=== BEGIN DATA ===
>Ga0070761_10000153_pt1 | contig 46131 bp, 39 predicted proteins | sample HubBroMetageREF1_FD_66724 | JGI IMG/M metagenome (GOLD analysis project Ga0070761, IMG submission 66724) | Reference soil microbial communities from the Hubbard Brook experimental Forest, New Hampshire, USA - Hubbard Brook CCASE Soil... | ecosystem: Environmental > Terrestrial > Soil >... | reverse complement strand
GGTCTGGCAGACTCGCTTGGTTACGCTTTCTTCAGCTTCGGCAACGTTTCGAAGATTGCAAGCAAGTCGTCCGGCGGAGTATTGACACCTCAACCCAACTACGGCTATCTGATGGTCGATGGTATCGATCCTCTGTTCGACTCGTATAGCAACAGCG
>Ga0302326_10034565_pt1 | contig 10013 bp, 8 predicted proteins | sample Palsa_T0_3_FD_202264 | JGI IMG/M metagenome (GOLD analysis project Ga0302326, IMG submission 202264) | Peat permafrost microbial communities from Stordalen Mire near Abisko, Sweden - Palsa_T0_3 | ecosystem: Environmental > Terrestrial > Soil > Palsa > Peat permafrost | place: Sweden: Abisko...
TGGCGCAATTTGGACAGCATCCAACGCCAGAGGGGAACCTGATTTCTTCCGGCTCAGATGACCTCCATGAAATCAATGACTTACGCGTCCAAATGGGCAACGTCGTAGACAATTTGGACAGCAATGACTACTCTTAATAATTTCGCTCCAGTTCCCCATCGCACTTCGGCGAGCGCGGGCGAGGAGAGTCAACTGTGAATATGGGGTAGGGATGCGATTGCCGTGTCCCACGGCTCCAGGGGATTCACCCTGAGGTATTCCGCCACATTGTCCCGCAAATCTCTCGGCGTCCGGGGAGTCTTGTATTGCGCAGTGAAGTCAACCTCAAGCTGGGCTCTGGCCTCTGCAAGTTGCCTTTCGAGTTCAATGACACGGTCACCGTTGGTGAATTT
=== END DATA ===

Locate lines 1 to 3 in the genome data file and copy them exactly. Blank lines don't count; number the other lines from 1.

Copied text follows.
>Ga0070761_10000153_pt1 | contig 46131 bp, 39 predicted proteins | sample HubBroMetageREF1_FD_66724 | JGI IMG/M metagenome (GOLD analysis project Ga0070761, IMG submission 66724) | Reference soil microbial communities from the Hubbard Brook experimental Forest, New Hampshire, USA - Hubbard Brook CCASE Soil... | ecosystem: Environmental > Terrestrial > Soil >... | reverse complement strand
GGTCTGGCAGACTCGCTTGGTTACGCTTTCTTCAGCTTCGGCAACGTTTCGAAGATTGCAAGCAAGTCGTCCGGCGGAGTATTGACACCTCAACCCAACTACGGCTATCTGATGGTCGATGGTATCGATCCTCTGTTCGACTCGTATAGCAACAGCG
>Ga0302326_10034565_pt1 | contig 10013 bp, 8 predicted proteins | sample Palsa_T0_3_FD_202264 | JGI IMG/M metagenome (GOLD analysis project Ga0302326, IMG submission 202264) | Peat permafrost microbial communities from Stordalen Mire near Abisko, Sweden - Palsa_T0_3 | ecosystem: Environmental > Terrestrial > Soil > Palsa > Peat permafrost | place: Sweden: Abisko...